"Your colour spray lights up the crypt for a moment. You've caught the horror cleanly in its fan… but it continues to advance as if the spray of blinding light didn't exist."
Players are there to experience a world and events, with their characters in the middle of it, solving problems by their wits and kicking tail with their characters' abilities. Describing that world in a way that they can engage with it directly, instead of abstractly via the rules, is vital for many groups to maintaining the roleplaying part of "roleplaying game". The suggested narration above, or something like it, helps your players stay in the head-space of your imaginary world. Players should not be told why something unusual happened, by default—there's not much fantasy and wonder in exploring a fantasy world if everything fantastic is explained right away!
The player will already be puzzling at the discrepancy: "Why didn't that work? Is it resistant to other spells? There's no light in this crypt… does it not need its eyes to see? The chance of it being undead is pretty good if so…" For most people, this is fun! Don't interfere with that fun by immediately handing players the answer to every unknown they run into.
Of course, there are things that won't be unknown to the characters, things that naturally call for giving the players more information.
If the character does have special knowledge, such as Knowledge: Religion (which covers undead's abilities and weaknesses) or Knowledge: [local area] (which might give relevant rumours of the creature's behaviour), then ask for a check and follow up a success with the sort of information that would give them: "The colour spray failed to affect it, and you know that undead are immune to spells that confuse the mind…" or "You remember a story once about a young man who'd disturbed its lair being followed by the creature through a blinding, deafening storm as if the weather wasn't there."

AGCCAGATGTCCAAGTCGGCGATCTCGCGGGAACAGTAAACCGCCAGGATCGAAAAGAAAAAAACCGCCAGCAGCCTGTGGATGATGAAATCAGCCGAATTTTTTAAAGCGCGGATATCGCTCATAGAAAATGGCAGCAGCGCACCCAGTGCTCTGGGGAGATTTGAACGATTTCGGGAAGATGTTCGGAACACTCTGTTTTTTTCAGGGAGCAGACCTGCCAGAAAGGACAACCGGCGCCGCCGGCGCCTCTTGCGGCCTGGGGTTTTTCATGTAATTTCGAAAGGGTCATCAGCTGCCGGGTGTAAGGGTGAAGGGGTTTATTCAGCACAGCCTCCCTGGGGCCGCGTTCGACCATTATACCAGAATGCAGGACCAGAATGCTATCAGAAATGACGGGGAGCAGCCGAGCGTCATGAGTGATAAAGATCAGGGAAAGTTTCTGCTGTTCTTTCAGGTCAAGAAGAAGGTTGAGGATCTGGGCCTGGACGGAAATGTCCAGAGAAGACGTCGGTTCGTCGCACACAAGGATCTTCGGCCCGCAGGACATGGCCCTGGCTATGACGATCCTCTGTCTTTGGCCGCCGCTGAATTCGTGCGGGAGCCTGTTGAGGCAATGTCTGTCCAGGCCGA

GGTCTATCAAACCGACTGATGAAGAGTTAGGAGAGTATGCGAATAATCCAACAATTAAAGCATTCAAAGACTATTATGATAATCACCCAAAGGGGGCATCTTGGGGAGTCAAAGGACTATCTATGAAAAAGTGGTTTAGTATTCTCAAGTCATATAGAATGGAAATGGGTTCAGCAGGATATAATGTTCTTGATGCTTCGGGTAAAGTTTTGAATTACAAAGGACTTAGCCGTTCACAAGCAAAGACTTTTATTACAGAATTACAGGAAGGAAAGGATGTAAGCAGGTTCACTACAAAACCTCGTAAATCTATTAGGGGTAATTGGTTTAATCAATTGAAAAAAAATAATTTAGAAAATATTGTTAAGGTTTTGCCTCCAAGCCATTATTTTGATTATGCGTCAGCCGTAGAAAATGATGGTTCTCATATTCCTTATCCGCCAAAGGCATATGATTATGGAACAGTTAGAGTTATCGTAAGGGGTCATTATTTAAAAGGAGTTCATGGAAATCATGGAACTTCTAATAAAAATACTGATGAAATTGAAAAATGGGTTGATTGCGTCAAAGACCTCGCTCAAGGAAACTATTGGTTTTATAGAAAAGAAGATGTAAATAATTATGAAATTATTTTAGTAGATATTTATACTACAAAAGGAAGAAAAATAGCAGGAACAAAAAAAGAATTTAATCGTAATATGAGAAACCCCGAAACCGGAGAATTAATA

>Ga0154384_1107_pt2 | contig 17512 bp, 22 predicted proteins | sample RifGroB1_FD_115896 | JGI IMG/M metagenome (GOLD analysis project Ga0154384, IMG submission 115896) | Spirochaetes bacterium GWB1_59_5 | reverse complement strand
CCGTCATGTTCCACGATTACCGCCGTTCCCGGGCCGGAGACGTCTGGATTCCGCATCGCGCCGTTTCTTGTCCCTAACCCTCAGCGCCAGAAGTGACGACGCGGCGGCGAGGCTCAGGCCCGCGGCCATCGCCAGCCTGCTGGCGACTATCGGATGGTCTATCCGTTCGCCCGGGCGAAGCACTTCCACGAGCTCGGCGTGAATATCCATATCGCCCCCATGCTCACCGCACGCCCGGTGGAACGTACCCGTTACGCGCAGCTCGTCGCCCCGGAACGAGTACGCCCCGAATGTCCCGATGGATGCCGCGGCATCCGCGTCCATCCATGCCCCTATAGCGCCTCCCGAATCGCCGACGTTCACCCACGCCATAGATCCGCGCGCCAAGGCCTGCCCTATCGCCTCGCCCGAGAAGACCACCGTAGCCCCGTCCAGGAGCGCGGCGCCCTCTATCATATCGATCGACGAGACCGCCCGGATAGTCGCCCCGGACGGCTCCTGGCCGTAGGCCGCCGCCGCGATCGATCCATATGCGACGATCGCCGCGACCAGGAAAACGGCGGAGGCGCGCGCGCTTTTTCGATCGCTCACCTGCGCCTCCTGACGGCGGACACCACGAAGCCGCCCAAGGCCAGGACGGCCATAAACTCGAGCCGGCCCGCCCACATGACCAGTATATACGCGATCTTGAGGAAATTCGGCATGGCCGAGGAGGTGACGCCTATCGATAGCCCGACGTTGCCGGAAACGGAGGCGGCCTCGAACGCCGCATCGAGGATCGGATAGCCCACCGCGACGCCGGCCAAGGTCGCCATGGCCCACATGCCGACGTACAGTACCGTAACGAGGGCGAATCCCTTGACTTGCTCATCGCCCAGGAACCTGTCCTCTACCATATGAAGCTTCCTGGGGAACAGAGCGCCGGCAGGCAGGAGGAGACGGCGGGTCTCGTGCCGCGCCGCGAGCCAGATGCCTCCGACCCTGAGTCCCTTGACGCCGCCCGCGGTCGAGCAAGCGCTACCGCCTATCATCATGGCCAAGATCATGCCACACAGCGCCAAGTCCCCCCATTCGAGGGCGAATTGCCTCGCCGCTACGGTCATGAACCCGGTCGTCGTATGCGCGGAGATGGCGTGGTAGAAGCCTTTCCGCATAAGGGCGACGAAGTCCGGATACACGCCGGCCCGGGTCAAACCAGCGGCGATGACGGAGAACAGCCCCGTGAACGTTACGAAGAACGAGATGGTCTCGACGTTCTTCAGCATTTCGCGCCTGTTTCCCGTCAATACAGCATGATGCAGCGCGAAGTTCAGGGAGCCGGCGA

The only time you should just tell (instead of show) your players why something is happening with no justification in the game world (like Knowledge skills, or reminding them of the last time they encountered a similar creature) is if it would directly interfere with what your group thinks is fun about the game.
Some groups play for the tactics and the efficient combat-plays. Further, some of those groups won't be interested in puzzling out the nature of fantastic things through the clues in your narration. If you're playing in this kind of group, by all means lay as much information on the table as you've got and move on with the fun parts of the game.